Thou shalt have this too, my sweet wife, If thou'dst contented be, Or any thing else that is meet wife, So that we may but agree. And I'll make you to know your Cue, When they come in and go out agen. Methinks a couple's to few, wife, Thou shalt have three or four, And yet I know thou'dst be true, wife, Although thou hadst half a score. For Westminster-Drollery. And stand at the door below : For I will be there to receive you with care, And to your true love you shall go. How 48 Westminster-Drollery, 2. My Love is blithe and bucksome, And sweet and fine as can be : Fresh and gay as the flowers in May, And looks like Jackadandy.

And if she will not have me, That am so true a Lover, I'l drink my Wine, and ne'r repine, And down the stairs I'l shove her. But if that she will love, I'l be as kind as may be ; n Westminster-Drollery. Her Smock o' th' finest Holland, And lac'd in every quarter : Side and wide, and long enough, And hangs below her garter. Then to the Church I'l have her, Where we will wed together : So come home when we have done, In spight of wind and weather : 9. The Fidlers shall attend us, And first play, John come kiss me ; And when that we have danc'd a round, They shall play, Hit or miss me.

Then 50 Westminster-Drollery. These following are to be understood two ways. On the Sea-fight with the Hollanders in the Rumps time. Thus I my wishes and my prayers divide Between the Rebels and the Regicide : Backwards and forwards thus I break my mind, And hope the Fates at last will be so kind, That the old Proverb may but wheel about, True men might have their own, now Knaves fall out.

The Answer to Ask me no more whither doth stray. I'l tell you true where may be found A voice that's like the Screech-Owls sound : For in your false deriding throat It lies, and death is in its note. I'l tell you true whither doth pass The smiling look seen in the glass For in your face't reflects and there False as your shadow doth appear.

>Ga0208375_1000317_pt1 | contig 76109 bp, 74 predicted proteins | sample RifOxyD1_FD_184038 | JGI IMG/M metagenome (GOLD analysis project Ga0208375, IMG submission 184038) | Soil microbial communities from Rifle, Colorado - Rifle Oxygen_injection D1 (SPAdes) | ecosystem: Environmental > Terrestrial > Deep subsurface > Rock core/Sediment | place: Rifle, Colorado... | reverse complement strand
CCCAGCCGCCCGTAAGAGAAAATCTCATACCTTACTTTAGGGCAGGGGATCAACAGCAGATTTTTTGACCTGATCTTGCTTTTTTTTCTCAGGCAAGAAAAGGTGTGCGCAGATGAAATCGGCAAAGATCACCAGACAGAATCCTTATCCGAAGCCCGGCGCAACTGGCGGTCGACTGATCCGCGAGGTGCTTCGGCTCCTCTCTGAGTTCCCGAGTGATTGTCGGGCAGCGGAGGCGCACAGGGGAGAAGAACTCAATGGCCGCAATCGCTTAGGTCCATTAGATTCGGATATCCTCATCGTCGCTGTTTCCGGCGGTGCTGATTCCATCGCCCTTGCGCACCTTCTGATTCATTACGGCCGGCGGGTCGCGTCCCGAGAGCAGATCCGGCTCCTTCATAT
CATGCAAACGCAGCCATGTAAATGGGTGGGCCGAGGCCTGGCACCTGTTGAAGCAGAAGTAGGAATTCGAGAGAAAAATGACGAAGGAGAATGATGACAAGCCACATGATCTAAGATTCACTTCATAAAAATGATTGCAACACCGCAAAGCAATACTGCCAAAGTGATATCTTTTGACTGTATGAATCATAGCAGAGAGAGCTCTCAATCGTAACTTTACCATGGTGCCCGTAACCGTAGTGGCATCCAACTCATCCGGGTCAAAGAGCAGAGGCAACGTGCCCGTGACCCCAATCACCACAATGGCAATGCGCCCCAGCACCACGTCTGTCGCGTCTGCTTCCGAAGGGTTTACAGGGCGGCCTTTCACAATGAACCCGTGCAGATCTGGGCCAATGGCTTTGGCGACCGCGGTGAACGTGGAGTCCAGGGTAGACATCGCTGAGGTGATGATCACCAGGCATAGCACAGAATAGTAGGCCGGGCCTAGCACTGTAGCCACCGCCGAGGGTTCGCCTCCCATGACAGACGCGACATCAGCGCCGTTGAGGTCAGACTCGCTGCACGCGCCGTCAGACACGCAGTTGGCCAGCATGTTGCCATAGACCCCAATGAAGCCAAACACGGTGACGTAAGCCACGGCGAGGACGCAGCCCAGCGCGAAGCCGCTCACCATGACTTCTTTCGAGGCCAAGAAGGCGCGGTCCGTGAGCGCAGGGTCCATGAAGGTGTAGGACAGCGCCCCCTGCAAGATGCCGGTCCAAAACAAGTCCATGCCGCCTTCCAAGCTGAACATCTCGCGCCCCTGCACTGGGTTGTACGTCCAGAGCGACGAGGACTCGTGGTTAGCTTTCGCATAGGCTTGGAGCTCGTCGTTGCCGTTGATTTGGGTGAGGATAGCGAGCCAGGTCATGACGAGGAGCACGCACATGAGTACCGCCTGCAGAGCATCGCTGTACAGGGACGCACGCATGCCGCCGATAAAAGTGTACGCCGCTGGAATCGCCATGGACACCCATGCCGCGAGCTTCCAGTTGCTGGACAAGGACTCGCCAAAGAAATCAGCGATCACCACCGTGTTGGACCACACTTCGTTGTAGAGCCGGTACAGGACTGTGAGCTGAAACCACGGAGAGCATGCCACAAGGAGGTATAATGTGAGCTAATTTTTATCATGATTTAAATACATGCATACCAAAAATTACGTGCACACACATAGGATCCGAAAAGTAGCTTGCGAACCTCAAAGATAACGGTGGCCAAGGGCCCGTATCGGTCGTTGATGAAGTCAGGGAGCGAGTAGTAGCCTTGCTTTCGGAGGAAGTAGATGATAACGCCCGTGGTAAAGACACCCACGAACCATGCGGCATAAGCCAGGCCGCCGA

I'l tell you true whither are blown The angry wheels of Thistle-down : It flies into your mind, whose care Is to be light as Thistles are. Time must now unite our hearts, Not for any my deserts, But because methinks it fits. Dearest treasure of my thought, And yet wert thou to be bought, With my life, thou wert not dear. Secret comfort of my mind, Doubt no longer to be kind. But be so, and so appear. Give me love for love again, Let our loves be clear and plain, Heaven is fairest, when it is clearest.

Lest in clouds and in deferring, We resemble Seamen erring, Farthest off when we are nearest. Thus with numbers interchanged, William's Muse and mine have ranged, Verse and Journy both are spent W- 8. Authorities often feared that female sexual desires would become uncontrollable, endangering the sanctity of marriage and the social order in general. They experimented with different kinds of laws, institutions and regulations to manage women perceived as promiscuous.